And for right now, Benjamin Netanyahu so much of running this government is a balancing act. It's trying to balance, you know, Israel's position on the

world stage, Israel relationship with the United States, with his own domestic politics. Because he needs to keep these right-wing aspects of his

coalition onboard, otherwise he's not in power anymore. Christina.

MACFARLANE: Yes, it's a very good point and great analysis as always. Hadas Gold there live for us in Jerusalem tonight. Thanks, Hadas. Well,

still to come tonight, millions of people in the northeastern U.S. are under flood alert. We'll have a live report on the dangerous situation.



MACFARLANE: Returning to our top story now. U.S. President Joe Biden has now arrived in Vilnius, Lithuania on the eve of a critical NATO summit.

Russia's war in Ukraine is expected to top the agenda alongside the questions over both Ukraine and Sweden's possible membership to the

alliance. The U.S. leader's diplomacy efforts already began in earnest earlier today. He visited the U.K. meeting with both British Prime Minister

Rishi Sunak and King Charles.

Our correspondent Max Foster has the details.


MAX FOSTER, CNN CORRESPONDENT (voice-over): President Biden kicking off his summer European tour with a quick stop in London aimed at bolstering the

special U.S.-U.K. relationship and it's a visit full of high stakes diplomacy.


RISHI SUNAK, BRITISH PRIME MINISTER: Great to have you here. Thanks very much.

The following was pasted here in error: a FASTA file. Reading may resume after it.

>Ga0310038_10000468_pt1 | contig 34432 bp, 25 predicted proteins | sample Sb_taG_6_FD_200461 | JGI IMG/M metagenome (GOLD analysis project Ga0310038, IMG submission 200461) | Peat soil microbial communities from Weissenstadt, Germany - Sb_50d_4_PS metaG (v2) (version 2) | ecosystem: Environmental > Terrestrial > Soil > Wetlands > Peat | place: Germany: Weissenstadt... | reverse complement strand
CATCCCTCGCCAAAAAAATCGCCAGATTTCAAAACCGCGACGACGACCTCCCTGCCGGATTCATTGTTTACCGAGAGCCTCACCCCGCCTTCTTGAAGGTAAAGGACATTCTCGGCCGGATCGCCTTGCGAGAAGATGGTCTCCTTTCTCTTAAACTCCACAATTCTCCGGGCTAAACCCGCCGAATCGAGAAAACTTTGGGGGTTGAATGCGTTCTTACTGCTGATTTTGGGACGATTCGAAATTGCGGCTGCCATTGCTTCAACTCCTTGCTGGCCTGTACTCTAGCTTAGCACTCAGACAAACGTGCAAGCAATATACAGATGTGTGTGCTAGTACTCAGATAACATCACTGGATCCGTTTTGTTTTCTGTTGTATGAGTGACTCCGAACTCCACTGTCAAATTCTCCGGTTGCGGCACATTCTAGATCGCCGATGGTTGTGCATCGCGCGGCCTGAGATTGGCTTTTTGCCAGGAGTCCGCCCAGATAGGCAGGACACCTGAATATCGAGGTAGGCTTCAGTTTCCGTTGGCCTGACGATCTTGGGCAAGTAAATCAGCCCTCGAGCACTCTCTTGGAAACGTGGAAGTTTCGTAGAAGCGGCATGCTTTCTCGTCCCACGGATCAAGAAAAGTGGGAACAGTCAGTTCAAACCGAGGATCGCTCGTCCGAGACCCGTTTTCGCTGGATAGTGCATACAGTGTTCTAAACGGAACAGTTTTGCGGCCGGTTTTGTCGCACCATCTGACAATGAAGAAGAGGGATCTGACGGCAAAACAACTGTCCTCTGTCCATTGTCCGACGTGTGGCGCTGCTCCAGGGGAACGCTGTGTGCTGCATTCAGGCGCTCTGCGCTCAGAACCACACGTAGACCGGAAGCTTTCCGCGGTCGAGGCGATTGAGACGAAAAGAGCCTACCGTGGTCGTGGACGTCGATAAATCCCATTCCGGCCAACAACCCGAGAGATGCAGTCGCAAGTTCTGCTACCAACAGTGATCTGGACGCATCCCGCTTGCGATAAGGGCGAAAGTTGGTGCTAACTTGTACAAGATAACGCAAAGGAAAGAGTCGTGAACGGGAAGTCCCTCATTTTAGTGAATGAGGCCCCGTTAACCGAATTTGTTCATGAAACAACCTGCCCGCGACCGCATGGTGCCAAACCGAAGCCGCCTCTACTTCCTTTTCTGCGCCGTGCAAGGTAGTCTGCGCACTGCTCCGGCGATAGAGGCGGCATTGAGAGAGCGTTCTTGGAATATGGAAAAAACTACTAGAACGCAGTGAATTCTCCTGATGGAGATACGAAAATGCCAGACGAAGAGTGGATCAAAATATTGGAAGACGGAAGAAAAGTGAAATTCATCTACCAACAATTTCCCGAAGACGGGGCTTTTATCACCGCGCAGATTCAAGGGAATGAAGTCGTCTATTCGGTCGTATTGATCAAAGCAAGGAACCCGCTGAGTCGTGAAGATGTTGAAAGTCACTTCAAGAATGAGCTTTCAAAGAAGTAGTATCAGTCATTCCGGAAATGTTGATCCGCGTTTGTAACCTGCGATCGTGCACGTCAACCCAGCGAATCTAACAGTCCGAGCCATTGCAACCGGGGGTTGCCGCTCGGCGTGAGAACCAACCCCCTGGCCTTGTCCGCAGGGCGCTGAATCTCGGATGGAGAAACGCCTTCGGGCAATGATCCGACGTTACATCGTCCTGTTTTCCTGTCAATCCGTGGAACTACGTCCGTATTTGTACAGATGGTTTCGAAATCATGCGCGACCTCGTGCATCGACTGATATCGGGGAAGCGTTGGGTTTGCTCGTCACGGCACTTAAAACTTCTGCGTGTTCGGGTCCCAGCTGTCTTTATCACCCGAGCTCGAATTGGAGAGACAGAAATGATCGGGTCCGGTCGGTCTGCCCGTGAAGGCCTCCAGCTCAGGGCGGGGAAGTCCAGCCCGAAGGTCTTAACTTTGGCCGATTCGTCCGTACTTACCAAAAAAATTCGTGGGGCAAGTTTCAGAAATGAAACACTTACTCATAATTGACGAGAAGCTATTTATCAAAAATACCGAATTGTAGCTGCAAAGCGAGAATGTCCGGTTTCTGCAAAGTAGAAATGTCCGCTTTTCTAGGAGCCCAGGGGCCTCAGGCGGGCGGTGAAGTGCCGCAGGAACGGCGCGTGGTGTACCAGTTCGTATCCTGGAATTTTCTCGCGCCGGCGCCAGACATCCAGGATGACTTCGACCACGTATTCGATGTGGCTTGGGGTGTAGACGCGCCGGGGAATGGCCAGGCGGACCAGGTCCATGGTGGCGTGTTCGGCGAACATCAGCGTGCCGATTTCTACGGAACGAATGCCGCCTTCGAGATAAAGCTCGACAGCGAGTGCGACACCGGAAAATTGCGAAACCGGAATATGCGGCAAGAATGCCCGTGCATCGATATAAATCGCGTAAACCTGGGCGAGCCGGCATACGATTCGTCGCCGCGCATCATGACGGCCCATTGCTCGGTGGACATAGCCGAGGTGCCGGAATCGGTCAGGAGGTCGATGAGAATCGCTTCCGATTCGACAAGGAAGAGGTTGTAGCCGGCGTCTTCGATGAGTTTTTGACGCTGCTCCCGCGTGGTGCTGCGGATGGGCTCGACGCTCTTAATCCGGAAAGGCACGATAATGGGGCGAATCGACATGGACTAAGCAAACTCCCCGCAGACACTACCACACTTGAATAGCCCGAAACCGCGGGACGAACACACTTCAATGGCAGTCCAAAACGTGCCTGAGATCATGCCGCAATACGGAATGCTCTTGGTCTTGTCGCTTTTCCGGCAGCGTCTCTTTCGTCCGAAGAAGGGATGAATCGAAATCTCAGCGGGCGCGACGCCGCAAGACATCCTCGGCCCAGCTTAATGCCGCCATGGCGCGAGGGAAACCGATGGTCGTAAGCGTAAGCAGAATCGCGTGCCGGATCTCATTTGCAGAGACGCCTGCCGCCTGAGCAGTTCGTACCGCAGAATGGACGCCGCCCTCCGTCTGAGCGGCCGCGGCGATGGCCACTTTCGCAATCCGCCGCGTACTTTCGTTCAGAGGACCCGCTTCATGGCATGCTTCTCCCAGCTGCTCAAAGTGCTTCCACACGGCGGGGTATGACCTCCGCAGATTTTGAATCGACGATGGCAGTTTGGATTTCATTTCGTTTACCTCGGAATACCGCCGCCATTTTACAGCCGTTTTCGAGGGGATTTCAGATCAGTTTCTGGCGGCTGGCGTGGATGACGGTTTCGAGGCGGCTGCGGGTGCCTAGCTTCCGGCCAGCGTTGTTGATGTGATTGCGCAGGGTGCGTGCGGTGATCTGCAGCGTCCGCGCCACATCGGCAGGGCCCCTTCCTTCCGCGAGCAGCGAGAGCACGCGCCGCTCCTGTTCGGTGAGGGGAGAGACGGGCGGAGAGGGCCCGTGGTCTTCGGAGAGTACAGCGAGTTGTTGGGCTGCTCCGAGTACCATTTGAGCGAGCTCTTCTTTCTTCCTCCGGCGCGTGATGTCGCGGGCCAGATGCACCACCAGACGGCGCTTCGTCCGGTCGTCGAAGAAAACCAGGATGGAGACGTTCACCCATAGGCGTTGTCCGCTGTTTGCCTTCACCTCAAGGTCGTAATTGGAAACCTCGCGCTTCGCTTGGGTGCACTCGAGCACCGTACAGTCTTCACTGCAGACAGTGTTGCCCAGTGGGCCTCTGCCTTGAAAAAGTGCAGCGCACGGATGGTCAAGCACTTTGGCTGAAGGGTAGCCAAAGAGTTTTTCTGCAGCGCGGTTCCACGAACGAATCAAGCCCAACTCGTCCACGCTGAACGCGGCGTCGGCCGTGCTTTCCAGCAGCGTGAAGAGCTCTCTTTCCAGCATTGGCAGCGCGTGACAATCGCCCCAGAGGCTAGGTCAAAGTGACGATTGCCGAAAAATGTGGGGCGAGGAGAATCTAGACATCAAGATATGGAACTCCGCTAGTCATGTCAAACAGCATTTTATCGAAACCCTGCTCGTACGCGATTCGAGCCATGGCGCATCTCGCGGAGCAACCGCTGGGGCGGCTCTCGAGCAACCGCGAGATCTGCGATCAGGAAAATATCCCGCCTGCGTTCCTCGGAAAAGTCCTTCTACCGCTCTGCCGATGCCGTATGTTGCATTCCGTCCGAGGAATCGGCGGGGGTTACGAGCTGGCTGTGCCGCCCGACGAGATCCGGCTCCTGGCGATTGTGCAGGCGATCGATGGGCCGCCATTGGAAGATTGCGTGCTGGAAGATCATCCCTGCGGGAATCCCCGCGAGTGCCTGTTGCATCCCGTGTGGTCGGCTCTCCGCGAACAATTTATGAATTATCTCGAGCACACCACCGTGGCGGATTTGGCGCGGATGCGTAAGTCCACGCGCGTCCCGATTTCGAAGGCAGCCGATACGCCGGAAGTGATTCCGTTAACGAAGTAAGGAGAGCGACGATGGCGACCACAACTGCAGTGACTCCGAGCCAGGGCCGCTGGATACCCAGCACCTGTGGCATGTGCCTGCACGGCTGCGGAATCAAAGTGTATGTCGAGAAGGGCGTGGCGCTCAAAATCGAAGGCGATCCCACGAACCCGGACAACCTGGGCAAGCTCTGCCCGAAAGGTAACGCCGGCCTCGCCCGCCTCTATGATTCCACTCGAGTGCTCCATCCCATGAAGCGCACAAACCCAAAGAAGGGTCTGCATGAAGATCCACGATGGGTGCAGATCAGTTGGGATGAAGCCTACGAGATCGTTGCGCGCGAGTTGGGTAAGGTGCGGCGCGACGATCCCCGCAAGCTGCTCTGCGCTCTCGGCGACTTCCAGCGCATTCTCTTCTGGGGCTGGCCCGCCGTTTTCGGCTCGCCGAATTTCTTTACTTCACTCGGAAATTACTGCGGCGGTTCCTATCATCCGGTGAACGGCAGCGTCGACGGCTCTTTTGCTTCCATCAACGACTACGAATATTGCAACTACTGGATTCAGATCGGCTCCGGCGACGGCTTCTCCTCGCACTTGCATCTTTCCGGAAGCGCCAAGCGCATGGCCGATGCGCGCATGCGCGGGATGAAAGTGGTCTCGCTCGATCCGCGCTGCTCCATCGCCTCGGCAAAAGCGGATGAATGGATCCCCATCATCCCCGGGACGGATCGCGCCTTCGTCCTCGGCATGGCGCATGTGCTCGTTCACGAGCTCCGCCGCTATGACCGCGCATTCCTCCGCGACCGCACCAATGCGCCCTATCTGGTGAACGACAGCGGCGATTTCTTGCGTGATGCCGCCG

FOSTER (voice-over): First, it was tea in the garden at Downing Street with Prime Minister Rishi Sunak. The pair who've met five times in the past five

months keen to show they're in lockstep on key issues such as the war in Ukraine.


JOE BIDEN, U.S. PRESIDENT: Our relationship is rock-solid.


FOSTER: On the agenda, strengthening economic security and the NATO alliance.


SUNAK: We head from here to NATO in Vilnius where we stand as two of the firmest allies in that alliance and I know we want to do everything we can

to strengthen your Atlantic security, but it's a great pleasure to have you here.


FOSTER (voice-over): Their meeting comes after the U.S. announced it'll send controversial cluster munitions to Ukraine for the first time.


JAKE SULLIVAN, U.S. NATIONAL SECURITY ADVISER: Ukraine has been requesting cluster munitions in order to defend its own sovereign territory.


FOSTER (voice-over): A rare topic of disagreement between the two allies, the British Prime Minister addressing those concerns on Sunday.



SUNAK: The U.K. is signatory to a convention, which prohibits the production or use of cluster munitions and discourages their use. We will

continue to do our part to support Ukraine against Russia's illegal and unprovoked invasion. Then it was on to Windsor Castle. To support Ukraine

against Russia's illegal and unprovoked invasion.


FOSTER (voice-over): Then it was on to Windsor Castle, marking Biden's first meeting with Charles since his coronation as king. He was greeted

with all the pomp and pageantry of an arrival ceremony and an honor guard inspection.

Ahead of their meeting, the palace released details of what the monarch would be discussing, something which his late mother, Queen Elizabeth II,

never allowed.

The topic, climate change, an important subject for both the president and the king coming after four days of record-breaking heat last week. The pair